My teenage years were spent in Stockport and for the past 20 years, my office has been 20 miles north of Luton. They are both sizeable towns whose FE colleges were once large and outstanding. Both are now a shadow of their former selves. They became the subject of intervention a decade ago and have remained in difficulty for much of the period since.
Neither is now an independent entity, both merged into bigger, better colleges. Thankfully, there has been an upturn in the fortunes of both in the past few years but it would be difficult to conclude that intervention led to swift recovery.
Background: Four secrets to a successful college merger
The approach to monitoring and intervening in the college sector has changed remarkably over the past two decades. The current approach puts huge faith in spotting danger remotely using data. When I worked at the Further Education Funding Council immediately after incorporation, we were required to visit every one of our colleges once a year, and weaker ones once a term, and expected never to miss a problem. As someone responsible for two regions, Catholic colleges and specialist colleges, I had a portfolio of about 150 colleges, which meant a lot of time on the road.
We had to create a model for assessing risk, especially financial risk. While most expected us to devise a clever set of arcane accounting ratios to do this, we found the best indicators were qualitative and behavioural: does the principal get on with the chair and FD? Is the principal out more than in?
Does the chair have an office? (definite warning bell!) Does the FD have a handle on student numbers? We reported any big problems (we had a “three blobby” scale) to our big boss, Sir Bill Stubbs, who would call in a principal for a chat and the problem was quickly addressed and shortly disappeared.
The reliance on data
We now live in a more transparent age, and one where the volume of providers is much larger, so there has to be much greater reliance on data, but data is often of very limited use. Most of the data that colleges submit is either current or historic. Forecasts are unreliable because we tend to forecast what we know a recipient wants to hear. As a result, much intervention now has three common outcomes: the principal goes, the chair goes, the college goes (through merger). Often, sadly, these are accompanied by a fourth: lots of staff go, too.
Data can be a powerful predictor of problems but not the data we submit. Google can predict flu epidemics better than any health service from analysing searches for symptoms or medicines. It can predict whether you are thinking of leaving your partner or planning a family. Amazon knows which books you’ll buy before you do. Tesco could probably pack your weekly shopping even before you order it. If the Education and Skills Funding Agency had access to all our search histories, I suspect it could predict colleges in trouble as people start looking up things like insolvency rules or redundancy entitlement or tackling high blood pressure. Information in accounts a year out of date can’t predict very much at all.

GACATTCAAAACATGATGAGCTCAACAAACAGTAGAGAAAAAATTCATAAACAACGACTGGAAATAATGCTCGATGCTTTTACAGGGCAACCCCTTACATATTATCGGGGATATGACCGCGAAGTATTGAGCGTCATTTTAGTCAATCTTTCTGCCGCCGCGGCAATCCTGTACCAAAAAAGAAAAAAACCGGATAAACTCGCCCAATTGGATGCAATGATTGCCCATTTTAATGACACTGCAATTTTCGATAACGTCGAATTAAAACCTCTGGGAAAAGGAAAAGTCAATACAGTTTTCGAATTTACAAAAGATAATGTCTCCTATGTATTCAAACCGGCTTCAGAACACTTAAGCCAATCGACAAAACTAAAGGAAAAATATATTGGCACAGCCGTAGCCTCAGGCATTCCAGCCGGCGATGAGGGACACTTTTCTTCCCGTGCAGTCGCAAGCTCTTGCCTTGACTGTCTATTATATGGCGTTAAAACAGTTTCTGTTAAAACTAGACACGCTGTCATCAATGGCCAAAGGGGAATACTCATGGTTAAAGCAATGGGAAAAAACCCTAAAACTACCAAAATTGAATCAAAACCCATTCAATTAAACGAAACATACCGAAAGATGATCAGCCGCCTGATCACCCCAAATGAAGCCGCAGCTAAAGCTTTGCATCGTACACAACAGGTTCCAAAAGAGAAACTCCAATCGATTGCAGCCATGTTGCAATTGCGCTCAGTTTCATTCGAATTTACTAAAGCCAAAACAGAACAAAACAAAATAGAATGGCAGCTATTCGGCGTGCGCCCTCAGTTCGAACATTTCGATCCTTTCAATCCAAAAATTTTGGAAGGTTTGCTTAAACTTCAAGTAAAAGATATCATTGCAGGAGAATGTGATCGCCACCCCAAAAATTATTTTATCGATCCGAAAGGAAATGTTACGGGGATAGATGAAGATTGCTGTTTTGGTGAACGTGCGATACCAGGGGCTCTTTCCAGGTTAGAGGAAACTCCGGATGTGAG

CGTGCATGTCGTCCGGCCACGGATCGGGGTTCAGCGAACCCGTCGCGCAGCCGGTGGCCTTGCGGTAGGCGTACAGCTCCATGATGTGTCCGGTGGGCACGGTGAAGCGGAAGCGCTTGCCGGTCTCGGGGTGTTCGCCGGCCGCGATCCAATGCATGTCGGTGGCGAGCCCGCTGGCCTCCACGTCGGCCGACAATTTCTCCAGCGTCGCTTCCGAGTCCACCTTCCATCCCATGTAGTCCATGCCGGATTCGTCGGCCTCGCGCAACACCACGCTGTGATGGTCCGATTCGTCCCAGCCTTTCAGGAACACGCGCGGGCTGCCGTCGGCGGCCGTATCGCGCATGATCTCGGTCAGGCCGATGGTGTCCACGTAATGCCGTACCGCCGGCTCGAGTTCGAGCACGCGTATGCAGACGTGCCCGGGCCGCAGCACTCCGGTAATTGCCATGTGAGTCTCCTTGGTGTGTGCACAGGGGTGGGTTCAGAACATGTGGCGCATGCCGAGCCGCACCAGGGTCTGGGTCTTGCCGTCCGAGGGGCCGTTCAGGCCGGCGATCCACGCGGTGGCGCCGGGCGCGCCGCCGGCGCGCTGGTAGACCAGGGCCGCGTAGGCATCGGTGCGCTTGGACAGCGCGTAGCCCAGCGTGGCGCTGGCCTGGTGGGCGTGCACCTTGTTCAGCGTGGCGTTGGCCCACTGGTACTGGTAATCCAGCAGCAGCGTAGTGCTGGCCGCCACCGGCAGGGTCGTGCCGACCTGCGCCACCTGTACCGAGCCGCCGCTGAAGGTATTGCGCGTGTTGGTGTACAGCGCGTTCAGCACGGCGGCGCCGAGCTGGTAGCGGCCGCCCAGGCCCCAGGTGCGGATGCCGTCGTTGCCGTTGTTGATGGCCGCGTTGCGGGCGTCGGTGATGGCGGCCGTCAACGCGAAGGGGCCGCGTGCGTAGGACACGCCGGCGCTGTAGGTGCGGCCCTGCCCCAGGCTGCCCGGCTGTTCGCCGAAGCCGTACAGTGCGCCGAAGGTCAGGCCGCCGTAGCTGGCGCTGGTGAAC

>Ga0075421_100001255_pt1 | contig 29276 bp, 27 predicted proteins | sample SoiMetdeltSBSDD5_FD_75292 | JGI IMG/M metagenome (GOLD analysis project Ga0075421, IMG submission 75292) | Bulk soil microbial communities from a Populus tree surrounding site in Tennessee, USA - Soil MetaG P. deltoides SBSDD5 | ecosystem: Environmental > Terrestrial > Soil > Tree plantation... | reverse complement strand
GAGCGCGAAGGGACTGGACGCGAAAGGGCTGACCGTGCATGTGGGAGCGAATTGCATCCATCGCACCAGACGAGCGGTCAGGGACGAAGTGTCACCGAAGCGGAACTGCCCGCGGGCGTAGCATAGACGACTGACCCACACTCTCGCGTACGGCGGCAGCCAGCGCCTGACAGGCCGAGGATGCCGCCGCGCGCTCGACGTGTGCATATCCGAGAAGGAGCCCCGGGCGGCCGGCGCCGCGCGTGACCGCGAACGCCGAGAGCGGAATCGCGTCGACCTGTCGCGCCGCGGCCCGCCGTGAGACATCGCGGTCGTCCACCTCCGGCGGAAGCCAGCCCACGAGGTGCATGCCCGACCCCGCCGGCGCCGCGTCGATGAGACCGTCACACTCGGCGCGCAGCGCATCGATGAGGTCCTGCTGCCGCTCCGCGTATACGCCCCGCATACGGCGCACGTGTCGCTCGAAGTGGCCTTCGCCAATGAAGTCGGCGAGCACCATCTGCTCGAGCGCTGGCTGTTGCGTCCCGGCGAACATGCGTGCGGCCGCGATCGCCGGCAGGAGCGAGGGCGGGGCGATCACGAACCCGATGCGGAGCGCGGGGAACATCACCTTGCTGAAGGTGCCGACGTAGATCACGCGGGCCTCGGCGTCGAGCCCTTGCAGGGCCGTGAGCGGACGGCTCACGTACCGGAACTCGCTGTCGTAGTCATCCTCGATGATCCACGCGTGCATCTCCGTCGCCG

I would suggest that the only data that should cause alarm is any downward trend in student numbers. A lot of students stay in college for more than one year, so any decline is likely to continue a while, and initially the full scale of the downturn is masked by this progression. Colleges are largely fixed-cost operations in the short and medium term. It is very difficult quickly to reduce staff costs, even more difficult to reduce premises costs and impossible to reduce depreciation costs. In contrast, income quickly reflects reality. Elastic income and inelastic expenditure is a wonderful combination when you grow, a nightmare if you shrink.
A financial mess
Given that we have been going through a long period that might be termed “Honey I Shrunk the Sector”, it is no surprise we go barely a week without a bad news story about a college in a financial mess, even before you factor in the real-terms cuts to our funding rates.
If we want to grasp the issues before they become ones that mean a decade of low numbers, and avoid the costs of years of intensive scrutiny and poorer service to the communities affected, we need to go back to a more human, face-to-face relationship between regulators and colleges that supplements the data scrutiny.
Even if you are not in trouble, or don’t think you are, an annual meeting is good for everyone’s wellbeing and acts as a natural balm to potential uncivil emails that tend to develop if you don’t know the person you are emailing. And if you are in trouble, or on the road to trouble, intervention with a human face will produce more honesty and better outcomes and will be identified much earlier.
As always, Bruce Springsteen puts it far better than me:
“I ain’t lookin’ for prayers or pity
I ain’t comin’ round searching for a crutch
I just want someone to talk to
And a little of that human touch”
Ian Pryce is chief executive of Bedford College